Tuesday, August 11, 2009

FOC09 - What is an online community?

So, I have started on my next elearning journey of being part of the Facilitating Online Communities course. We have had a few online meetings via Elluminate, which have not been without issues, both from a groups point of view (the first one technology failed, so it ended up only being myself & Leigh chatting as we were both on-site at Otago Polytechnic), the second I had microphone issues so could not talk and the third seemed to go without a hitch. I have been impressed by the dedication of some members, fronting up to a meeting at 4am, apologies, but I need my sleep! Fascinating though that people from all over the world are joining in.

Our last meeting though focussed on “what is an online community?”. Over the past couple of weeks since my involvement with the course I have been reading the required information, looking at other people’s comments and trying to understand more about online communities.

Any “community” has to have a purpose, a reason for being, so I would presume that this would be the same for any online community. Whether you are involved in a community of practice at work, or maybe through external activities such as committee through childcare or school, there is always some focus of why people would gravitate together.

In the past face to face communities have been characterised through the geographic location of the participants and travel to and from a location could have been seen as a barrier to forming extended communities. In many of these local communities there is not only a sense of togetherness, but also of familiarity and safety, which may not always be the case with on online community. Saying that, the level of anonymity could certainly contribute in some degree to the safety felt on line. There is also that sense that you can come and go.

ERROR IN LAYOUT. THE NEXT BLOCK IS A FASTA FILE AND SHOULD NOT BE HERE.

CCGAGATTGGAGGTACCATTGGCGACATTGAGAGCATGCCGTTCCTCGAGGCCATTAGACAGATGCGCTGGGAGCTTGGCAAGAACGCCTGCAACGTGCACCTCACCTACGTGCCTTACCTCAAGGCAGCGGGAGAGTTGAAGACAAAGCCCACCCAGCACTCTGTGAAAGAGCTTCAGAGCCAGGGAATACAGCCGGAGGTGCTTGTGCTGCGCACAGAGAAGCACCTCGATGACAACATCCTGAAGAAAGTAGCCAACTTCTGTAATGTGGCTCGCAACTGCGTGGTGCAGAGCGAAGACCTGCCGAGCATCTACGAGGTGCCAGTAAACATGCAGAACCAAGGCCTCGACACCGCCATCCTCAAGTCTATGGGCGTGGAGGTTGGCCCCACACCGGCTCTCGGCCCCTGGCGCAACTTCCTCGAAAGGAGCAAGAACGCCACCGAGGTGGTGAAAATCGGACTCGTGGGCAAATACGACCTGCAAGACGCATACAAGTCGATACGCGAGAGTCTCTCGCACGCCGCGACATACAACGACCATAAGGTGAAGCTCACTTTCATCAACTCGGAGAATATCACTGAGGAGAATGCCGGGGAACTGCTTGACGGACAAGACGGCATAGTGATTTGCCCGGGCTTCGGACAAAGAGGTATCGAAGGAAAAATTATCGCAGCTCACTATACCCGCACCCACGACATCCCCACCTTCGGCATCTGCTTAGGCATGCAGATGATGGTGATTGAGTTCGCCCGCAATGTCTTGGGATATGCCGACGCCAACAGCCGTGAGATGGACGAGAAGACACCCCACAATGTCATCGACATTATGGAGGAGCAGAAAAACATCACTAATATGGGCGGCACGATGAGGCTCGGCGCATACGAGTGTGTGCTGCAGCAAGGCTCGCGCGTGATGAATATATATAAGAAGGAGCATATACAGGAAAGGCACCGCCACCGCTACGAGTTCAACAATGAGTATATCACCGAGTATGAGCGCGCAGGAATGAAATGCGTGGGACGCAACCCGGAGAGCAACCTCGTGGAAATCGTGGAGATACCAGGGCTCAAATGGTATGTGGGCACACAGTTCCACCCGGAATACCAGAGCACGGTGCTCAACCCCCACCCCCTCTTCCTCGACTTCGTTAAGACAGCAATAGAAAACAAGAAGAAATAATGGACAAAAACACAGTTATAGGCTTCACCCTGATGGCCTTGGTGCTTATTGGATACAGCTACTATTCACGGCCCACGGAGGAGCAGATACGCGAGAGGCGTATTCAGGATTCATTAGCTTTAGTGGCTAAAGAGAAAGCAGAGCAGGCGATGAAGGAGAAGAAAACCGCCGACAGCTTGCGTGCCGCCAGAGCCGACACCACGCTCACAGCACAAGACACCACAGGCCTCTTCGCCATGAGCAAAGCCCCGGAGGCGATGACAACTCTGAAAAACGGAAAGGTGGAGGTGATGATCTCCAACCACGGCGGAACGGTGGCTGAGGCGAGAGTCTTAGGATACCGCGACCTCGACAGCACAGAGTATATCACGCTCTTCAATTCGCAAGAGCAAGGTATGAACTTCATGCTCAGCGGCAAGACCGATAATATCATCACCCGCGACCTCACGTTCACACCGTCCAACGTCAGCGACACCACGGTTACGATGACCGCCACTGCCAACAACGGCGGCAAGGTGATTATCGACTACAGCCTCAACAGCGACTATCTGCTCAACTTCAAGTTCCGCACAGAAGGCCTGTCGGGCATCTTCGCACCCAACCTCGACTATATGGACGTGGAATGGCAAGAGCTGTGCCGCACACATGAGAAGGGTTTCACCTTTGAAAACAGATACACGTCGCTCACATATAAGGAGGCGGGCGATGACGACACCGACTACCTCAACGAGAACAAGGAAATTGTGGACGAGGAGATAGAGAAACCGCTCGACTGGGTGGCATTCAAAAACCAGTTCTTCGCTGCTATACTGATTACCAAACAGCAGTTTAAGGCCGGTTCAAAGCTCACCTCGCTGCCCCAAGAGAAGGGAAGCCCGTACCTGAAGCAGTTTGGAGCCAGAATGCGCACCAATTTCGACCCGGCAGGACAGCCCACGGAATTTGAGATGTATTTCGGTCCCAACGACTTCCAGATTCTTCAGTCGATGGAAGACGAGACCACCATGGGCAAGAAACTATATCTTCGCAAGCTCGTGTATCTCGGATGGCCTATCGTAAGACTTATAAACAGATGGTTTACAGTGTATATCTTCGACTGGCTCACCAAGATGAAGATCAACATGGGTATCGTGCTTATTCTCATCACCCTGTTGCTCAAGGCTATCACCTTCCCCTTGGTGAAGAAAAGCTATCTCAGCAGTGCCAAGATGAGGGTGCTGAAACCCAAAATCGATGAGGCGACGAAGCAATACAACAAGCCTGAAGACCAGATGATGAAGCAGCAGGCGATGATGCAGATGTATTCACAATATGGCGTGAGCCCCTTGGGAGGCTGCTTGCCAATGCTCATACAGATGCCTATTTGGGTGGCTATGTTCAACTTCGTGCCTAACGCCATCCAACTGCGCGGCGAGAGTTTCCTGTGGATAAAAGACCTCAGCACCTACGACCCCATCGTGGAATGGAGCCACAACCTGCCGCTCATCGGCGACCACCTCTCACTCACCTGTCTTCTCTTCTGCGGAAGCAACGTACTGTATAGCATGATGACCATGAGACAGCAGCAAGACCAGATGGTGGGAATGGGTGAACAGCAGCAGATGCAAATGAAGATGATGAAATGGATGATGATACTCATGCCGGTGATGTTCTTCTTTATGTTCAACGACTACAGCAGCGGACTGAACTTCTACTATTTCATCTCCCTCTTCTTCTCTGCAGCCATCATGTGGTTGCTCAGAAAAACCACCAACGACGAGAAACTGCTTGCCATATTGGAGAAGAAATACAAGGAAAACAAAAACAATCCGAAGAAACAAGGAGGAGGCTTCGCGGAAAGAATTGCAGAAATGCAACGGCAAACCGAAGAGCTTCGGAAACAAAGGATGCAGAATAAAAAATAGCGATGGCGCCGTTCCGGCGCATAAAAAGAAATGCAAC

So what is an online community?....

  • It enables people from all over the world with a similar purpose or interest or maybe need to meet/connect
  • It enables likeminded people with similar attitudes and skills to connect with each other

An online community may give some people an opportunity to involve themselves in different ways than a f2f community because of a feeling of anonymity, or it may be time pressures associated with f2f communities

Etienne Wagner (1998) from the Communities of Practice quoted “a community functions with mutual engagement”, where you must interact with others to have sense of belonging. In our meeting this week there was some discussion around whether or not “we” the FOC09 are actually a ‘community’. The question has to be asked if we are by virtue of enrolling on to the course or joining in with the discussion a community. Sarah raised the question of whether we are a network (I have not come to a sound conclusion just yet). Does it depend on the level of engagement that people have? What happens if we are more reticent in nature? Or to quote Willie a “legitimate peripheral participant”! I can see the need for interaction, familiarity of online communities to maybe build confidence. I could also see that you are more likely to have people ‘lurking’ in an online community rather than f2f. If you don’t contribute then you would not feel part of that community. I need to leave my post here at the moment, but will come back to it, once I have delved into some more of the reading.

1 comment:

  1. Hi Rachel,
    I like how you're developing points about "legitimate peripheral participants" - though being lazy I wouldn't mind continuing to use "lurker". I don't intend it pejoratively, though I recognise that offence is in the ear of the beholder!
    In common with other posts I've read, you talk about members of a community being like-minded or having a shared purpose. I think the safety and anonymity afforded by online interactions does give a different (additional?) flavour to membership. Whether or not that is legitimate is, I think, a matter for each community. The O’Reilly piece “Building Online Communities” explicitly discusses bell curves, and I think that’s likely to be the distribution for participation in most online communities. And it probably reflects physical communities as well. I used to attend a social non-competitive bridge club. I didn’t attend regularly, so I think I was a bit of a lurker.